China’s Defence Minister Dong Jun speaks during the 21st Shangri-La Dialogue summit at the Shangri-La Hotel in Singapore on June 2, 2024. (Photo by NHAC NGUYEN/AFP via Getty Images)

SHANGRI LA DIALOGUE — In a rambling, repetitive address in his first international appearance, the Chinese defense minister told the world that the chances for a peaceful reunification with Taiwan have been “eroded” in the face of what he called the “fanatical statements” by the new Taiwanese president.

“Anyone who dares to separate Taiwan from China will only end up in self-destruction,” Adm. Dong Jun said here in remarks liberally sprinkled with aggressive imagery and threats. “Those fanatical separatist statements have revealed their betrayal of the Chinese nation and their ancestors, and will be nailed to the pillar of shame in history.”

The “fanatical statements” was apparently in refence to the inauguration speech by Taiwanese President Lai Ching-te, in which he called on China “to cease their political and military intimidation against Taiwan” and told his own people to defend themselves against the “many threats and attempts of infiltration from China.”

Since Lai took office, China has deployed dozens of ships and flown aircraft inside Taiwan’s Air Defense Identification Zone, clearly practising an armed blockade and perhaps demonstrating some of the moves it might make in the event of an invasion.

“As a defense minister, to be very honest with you, we are prepared for all kinds of extreme situations that may happen for Taiwan independence, and we are very confident in our ability to deter Taiwan independence,” Dong said.

“That was the most consistently intimidating speech we’ve heard from China at a Shangri-La Dialogue,” professor Rory Medcalf, head of the National Security College at Australian National University, wrote in a tweet. “Defence Minister Dong Jun warned of ‘resolute’ military action against Taiwan’s ‘fanatical’ forces. Then said ‘there is a limit to our restraint’ against the Philippines.”

Dong pressed China’s case about Taiwan for so long during the Q&A part of the address that the moderator, Bastian Giegerich, CEO of the sponsoring International Institute for Strategic Studies, was compelled to interrupt and note that he’d been speaking for 10 minutes and could he address some other questions. Dong, a former naval commander who was appointed in late December after his predecessor, Li Shangfu, was abruptly removed from office, basically ignored the interruption and repeated much of what he’d already said about the island state.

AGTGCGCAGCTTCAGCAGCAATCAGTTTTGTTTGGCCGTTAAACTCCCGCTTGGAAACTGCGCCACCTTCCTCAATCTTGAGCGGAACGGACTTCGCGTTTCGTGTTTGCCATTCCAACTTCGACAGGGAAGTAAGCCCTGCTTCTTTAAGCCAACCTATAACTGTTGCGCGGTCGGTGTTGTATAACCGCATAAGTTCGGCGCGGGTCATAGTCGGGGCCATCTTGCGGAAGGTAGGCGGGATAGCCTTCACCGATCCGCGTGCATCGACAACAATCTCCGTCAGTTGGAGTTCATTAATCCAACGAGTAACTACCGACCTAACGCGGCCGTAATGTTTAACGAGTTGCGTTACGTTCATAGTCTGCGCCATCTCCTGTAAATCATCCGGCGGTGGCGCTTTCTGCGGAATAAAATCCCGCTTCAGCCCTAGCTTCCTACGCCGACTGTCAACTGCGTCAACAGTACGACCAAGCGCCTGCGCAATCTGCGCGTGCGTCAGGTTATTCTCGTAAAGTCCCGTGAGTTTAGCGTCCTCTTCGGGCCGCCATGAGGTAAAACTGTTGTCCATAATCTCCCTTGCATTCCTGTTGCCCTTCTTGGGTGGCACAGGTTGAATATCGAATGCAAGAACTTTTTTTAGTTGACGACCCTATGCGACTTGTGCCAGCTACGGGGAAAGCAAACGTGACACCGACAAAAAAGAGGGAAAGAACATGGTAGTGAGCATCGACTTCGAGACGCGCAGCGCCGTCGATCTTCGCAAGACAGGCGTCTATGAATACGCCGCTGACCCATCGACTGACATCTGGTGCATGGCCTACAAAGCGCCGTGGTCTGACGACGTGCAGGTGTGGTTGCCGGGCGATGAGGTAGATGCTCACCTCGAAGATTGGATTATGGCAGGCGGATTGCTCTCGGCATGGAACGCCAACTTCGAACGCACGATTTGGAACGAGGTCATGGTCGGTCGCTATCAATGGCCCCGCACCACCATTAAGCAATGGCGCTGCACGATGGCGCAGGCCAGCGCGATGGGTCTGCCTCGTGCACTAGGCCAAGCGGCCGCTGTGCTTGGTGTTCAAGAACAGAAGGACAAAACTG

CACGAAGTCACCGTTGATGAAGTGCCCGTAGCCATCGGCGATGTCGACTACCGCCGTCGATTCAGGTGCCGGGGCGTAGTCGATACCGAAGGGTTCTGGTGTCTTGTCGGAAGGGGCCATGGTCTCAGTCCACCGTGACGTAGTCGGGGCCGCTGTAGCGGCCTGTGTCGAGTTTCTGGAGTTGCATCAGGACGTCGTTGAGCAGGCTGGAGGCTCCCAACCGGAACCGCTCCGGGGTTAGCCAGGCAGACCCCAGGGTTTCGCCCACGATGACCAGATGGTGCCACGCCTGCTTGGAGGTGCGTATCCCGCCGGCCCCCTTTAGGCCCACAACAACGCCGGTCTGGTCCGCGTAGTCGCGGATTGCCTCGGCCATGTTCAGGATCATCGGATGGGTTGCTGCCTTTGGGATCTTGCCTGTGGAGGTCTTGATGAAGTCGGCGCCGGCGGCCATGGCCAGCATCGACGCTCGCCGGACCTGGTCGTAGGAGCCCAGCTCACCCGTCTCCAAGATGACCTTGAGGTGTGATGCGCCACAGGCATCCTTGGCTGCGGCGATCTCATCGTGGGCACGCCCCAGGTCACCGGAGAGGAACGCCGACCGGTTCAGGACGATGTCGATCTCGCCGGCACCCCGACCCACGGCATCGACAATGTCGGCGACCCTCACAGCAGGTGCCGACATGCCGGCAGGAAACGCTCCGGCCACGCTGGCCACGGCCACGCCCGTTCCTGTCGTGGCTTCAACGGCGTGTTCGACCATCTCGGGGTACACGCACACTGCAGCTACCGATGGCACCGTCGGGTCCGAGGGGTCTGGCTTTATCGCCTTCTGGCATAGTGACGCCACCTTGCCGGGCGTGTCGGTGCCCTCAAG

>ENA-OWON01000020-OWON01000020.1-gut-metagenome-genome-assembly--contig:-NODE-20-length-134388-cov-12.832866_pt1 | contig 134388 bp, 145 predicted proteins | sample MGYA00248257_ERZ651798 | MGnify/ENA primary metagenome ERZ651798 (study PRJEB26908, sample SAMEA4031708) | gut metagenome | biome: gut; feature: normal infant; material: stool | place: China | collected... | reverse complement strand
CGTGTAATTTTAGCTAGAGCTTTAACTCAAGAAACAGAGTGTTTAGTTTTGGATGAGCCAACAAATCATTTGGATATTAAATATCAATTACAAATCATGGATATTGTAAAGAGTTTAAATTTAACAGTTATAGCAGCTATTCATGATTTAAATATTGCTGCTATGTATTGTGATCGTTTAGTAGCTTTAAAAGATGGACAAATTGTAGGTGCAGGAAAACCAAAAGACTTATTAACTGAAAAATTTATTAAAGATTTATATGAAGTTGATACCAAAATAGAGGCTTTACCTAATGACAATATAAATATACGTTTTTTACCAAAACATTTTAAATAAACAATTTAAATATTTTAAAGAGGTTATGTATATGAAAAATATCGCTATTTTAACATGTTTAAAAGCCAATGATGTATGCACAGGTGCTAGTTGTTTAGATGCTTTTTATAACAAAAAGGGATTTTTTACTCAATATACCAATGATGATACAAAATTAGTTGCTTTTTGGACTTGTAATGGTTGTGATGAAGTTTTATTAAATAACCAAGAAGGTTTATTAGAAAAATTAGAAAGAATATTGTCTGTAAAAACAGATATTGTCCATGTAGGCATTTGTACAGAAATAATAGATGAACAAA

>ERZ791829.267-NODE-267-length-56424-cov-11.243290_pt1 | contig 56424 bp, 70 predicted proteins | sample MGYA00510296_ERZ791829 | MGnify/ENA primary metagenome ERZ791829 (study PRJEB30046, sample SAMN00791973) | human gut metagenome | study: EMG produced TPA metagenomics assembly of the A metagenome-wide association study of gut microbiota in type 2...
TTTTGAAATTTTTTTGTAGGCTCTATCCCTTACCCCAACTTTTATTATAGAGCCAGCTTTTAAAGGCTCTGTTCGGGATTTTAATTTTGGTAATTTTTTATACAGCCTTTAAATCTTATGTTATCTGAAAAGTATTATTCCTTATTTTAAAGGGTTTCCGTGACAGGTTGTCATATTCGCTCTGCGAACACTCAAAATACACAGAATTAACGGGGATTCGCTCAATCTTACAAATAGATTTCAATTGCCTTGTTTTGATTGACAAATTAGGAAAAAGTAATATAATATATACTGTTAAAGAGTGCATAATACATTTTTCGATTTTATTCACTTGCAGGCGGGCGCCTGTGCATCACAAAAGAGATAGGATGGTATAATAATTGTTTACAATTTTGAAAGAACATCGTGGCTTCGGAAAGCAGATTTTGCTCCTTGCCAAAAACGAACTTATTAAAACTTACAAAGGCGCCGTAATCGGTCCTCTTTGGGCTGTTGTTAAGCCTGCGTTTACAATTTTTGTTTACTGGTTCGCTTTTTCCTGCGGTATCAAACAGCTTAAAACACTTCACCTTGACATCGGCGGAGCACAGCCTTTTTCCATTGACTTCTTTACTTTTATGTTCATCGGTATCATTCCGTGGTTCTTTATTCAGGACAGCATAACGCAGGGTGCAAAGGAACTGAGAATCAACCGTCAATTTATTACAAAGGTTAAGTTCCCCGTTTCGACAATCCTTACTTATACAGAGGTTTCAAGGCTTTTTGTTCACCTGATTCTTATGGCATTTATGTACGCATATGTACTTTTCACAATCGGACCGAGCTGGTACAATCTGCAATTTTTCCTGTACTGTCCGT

A few hours after Dong’s speech, Singapore’s Defense Minister Ng Eng Hen made a characteristically humorous — but gently biting — observation about it: “He would have gone on for half-an-hour about Taiwan if you’d let him.”

Bonnie Glaser, a top China expert at the German Marshall Fund, said Dong’s presentation was “an embarrassment” for China, calling it “a little amateurish.” Asked about new policies, she pointed to the admiral’s statement that the chances for peaceful unification have been “eroded” and said the largely negative message of his speech signaled “a new level of confrontation.”

Dong’s speech came a day after he met with US Defense Secretary Lloyd Austin, who told him that China should not “use Taiwan’s political transition — part of a normal, routine democratic process — as a pretext for coercive measures.”

Ironically, after saying that the United Nation’s powers should be strengthened, Dong went on to say that UN Convention on the Law of the Sea ruling on the South China Sea was wrong and accused the United States of “trying to use UNCLOS to violate other nations sovereignty.” Using interesting language, he added that “every year they commit freedom of navigation operations against many countries in the South China Sea. We are all victims of this behavior. If this is freedom of navigation, then I don’t understand what rules mean any more,” Dong said.

He compared the behavior of the Philippines in defending its Exclusive Economic Zone to the conduct of a criminal who bumps your car from behind and then tries to “blackmail” you.

“I think this is not even morally right and China’s law enforcement actions are very restrained,” he said about China’s use of water cannons and ramming Philippine ships. “Our tolerance for deliberate provocations will be limited.”